When they occur, natural disasters (earthquakes, wildfires, and hurricanes) command our attention, monopolize news coverage, and even dominate our social conversation. Part of the fascination stems from the fact that such events present a dramatic and ultimate test of human progress in coping with uncontrollable forces of nature. Questions focus on the intensity of the event, and the capability of the people, their buildings, equipment, and society to deal with the disaster. The questions prompt investigations, studies, and reports. Ultimately we learn more about ourselves and the systems we utilize. We see what has withstood the test, what has failed, and hopefully why. This information then provides the basis for changes that can reduce our vulnerability to similar, future events.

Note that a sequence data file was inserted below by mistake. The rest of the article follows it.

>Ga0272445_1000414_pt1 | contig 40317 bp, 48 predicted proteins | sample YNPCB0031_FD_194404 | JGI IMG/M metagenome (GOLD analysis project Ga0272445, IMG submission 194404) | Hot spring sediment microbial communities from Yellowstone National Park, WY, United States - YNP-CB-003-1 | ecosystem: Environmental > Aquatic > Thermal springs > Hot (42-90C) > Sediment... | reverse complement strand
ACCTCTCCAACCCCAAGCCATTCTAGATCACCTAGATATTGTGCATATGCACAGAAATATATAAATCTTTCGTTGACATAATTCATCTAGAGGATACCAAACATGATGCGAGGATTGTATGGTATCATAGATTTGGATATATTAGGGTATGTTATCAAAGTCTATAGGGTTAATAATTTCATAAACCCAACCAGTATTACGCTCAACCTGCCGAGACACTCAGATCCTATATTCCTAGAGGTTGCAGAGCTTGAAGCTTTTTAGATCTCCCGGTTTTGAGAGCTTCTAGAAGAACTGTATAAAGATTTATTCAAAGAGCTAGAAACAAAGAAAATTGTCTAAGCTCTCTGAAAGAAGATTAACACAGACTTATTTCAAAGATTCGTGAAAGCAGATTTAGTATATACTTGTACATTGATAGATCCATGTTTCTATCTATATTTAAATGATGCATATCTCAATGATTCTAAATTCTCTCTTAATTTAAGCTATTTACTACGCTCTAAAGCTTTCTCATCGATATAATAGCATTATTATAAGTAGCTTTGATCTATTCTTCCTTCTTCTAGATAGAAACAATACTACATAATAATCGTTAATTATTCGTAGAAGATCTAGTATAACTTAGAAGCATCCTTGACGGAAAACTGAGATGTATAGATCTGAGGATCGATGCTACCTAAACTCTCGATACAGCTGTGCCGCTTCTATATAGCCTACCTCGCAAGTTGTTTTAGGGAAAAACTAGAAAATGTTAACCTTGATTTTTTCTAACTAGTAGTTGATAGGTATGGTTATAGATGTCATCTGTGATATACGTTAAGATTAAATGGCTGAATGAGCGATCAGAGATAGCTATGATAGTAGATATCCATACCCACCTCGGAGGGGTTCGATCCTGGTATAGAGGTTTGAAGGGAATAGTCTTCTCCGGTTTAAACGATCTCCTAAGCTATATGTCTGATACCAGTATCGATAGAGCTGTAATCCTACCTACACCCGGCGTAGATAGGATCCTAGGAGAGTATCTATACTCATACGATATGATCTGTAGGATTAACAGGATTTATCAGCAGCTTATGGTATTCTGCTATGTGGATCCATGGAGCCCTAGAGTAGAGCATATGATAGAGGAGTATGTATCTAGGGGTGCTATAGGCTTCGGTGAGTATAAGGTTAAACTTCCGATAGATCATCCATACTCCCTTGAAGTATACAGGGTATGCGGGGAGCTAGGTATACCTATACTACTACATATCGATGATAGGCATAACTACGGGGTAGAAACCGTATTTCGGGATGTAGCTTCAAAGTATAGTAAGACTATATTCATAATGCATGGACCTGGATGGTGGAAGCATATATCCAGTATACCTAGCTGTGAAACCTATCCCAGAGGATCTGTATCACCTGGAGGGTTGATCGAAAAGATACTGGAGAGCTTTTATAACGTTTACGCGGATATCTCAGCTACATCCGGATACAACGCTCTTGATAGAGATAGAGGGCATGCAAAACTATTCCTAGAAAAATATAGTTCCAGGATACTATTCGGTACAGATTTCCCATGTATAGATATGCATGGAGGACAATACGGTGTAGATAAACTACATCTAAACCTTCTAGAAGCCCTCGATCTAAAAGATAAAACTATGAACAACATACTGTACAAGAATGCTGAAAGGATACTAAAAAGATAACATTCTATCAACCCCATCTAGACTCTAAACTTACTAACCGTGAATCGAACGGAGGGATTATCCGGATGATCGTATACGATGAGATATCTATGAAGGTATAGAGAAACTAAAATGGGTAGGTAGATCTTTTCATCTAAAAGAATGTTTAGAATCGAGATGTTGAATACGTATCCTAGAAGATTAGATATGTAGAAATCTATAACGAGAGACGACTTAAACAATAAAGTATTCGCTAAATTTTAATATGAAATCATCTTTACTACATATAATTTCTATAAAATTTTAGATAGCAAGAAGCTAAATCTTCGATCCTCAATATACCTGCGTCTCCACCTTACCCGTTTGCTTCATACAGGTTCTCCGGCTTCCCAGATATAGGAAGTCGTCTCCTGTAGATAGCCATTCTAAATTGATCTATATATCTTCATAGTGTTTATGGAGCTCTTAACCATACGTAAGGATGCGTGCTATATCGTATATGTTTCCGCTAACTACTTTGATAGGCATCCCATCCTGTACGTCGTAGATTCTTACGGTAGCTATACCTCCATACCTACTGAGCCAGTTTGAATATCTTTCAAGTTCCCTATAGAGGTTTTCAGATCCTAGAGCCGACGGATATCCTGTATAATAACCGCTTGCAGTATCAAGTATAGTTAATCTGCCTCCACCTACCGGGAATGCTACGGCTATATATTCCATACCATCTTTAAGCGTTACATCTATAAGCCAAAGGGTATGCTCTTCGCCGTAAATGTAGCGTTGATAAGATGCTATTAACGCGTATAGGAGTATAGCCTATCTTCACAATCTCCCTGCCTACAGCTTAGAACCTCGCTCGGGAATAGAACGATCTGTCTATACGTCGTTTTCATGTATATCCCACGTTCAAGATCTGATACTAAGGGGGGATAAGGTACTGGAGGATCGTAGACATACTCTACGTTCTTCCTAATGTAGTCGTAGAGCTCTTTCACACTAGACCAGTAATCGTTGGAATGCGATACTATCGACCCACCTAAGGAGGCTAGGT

Masonry construction is one of the oldest building systems that man has utilized. That longevity in and of itself speaks to the adaptability and ruggedness of masonry in resisting the forces of nature. Masonry as a construction system has benefited from the lessons of many earthquakes, hurricanes, and fires. The masonry system has been proved, but it continues to be improved as inquisitive people investigate how it performs under the most demanding situations natures has to offer.
Concerns heighten the need for safe buildings. People intuitively understand the sense in building with masonry and other non-combustible materials. Fire-resistant construction preserves the safety of occupants and reduces the concern about property damage.